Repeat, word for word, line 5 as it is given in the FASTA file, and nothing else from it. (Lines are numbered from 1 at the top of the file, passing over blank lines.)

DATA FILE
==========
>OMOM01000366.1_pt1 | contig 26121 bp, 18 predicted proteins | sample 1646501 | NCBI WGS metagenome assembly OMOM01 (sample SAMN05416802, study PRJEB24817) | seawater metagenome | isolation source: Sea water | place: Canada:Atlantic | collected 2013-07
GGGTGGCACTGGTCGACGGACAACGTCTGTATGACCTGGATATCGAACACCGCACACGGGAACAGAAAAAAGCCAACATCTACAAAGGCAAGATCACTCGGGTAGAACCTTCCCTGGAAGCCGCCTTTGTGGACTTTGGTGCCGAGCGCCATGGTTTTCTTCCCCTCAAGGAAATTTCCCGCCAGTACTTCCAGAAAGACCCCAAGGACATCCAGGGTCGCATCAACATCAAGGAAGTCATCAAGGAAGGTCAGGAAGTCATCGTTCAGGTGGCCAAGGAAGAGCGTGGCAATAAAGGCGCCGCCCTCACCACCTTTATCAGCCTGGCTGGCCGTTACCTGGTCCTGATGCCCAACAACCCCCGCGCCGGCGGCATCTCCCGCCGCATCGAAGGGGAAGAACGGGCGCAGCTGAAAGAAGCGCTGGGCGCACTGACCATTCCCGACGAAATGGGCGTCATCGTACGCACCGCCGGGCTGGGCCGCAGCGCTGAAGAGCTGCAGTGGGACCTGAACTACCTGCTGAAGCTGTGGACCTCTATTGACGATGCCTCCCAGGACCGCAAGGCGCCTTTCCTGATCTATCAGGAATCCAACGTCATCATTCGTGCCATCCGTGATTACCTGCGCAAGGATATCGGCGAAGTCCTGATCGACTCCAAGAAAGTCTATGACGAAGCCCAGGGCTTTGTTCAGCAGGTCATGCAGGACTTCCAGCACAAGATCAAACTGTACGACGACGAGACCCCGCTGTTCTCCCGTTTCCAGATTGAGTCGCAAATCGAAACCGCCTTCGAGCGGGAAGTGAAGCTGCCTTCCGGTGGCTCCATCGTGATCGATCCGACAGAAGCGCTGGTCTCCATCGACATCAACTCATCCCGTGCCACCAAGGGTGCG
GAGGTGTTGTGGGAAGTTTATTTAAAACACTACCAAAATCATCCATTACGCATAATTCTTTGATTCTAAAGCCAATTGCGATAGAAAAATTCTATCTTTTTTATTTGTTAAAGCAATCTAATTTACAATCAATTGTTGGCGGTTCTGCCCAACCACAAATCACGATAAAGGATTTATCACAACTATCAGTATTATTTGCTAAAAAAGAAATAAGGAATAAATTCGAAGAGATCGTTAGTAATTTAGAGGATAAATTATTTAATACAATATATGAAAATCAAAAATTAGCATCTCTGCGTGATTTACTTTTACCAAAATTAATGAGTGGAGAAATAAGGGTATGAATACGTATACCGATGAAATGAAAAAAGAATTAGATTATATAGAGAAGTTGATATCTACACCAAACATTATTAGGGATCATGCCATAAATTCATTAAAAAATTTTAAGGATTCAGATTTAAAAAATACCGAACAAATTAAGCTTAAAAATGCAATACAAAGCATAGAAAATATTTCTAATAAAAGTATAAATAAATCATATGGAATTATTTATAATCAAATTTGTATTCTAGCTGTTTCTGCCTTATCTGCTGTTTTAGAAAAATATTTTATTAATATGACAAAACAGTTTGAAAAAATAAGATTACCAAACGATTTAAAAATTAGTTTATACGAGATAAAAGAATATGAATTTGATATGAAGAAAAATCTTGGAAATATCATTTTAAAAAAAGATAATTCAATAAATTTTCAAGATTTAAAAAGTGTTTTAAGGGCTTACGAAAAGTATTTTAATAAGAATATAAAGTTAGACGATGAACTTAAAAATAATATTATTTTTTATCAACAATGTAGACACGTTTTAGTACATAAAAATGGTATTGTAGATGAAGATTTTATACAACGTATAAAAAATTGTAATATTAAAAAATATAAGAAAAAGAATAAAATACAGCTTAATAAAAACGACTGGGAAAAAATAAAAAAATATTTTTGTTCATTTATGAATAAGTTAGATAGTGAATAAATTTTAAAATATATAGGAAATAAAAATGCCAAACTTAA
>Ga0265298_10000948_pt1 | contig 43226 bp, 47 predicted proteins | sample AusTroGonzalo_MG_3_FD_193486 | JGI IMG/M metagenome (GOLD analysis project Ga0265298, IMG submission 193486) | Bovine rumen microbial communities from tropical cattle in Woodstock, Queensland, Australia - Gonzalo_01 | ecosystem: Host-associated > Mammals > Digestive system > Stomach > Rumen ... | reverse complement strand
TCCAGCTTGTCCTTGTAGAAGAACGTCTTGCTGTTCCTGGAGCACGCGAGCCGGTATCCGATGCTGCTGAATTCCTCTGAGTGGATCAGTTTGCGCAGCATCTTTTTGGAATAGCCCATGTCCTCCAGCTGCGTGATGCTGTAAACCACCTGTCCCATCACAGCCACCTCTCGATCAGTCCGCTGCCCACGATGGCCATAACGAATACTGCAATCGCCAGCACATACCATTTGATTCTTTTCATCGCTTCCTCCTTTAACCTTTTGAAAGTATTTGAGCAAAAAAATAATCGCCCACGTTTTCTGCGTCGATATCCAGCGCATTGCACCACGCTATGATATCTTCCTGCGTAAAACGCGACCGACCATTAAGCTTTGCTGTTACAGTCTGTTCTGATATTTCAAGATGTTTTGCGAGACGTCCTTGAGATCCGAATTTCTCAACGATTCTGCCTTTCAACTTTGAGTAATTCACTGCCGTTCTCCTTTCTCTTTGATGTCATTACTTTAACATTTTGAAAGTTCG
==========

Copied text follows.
TCCAGCTTGTCCTTGTAGAAGAACGTCTTGCTGTTCCTGGAGCACGCGAGCCGGTATCCGATGCTGCTGAATTCCTCTGAGTGGATCAGTTTGCGCAGCATCTTTTTGGAATAGCCCATGTCCTCCAGCTGCGTGATGCTGTAAACCACCTGTCCCATCACAGCCACCTCTCGATCAGTCCGCTGCCCACGATGGCCATAACGAATACTGCAATCGCCAGCACATACCATTTGATTCTTTTCATCGCTTCCTCCTTTAACCTTTTGAAAGTATTTGAGCAAAAAAATAATCGCCCACGTTTTCTGCGTCGATATCCAGCGCATTGCACCACGCTATGATATCTTCCTGCGTAAAACGCGACCGACCATTAAGCTTTGCTGTTACAGTCTGTTCTGATATTTCAAGATGTTTTGCGAGACGTCCTTGAGATCCGAATTTCTCAACGATTCTGCCTTTCAACTTTGAGTAATTCACTGCCGTTCTCCTTTCTCTTTGATGTCATTACTTTAACATTTTGAAAGTTCG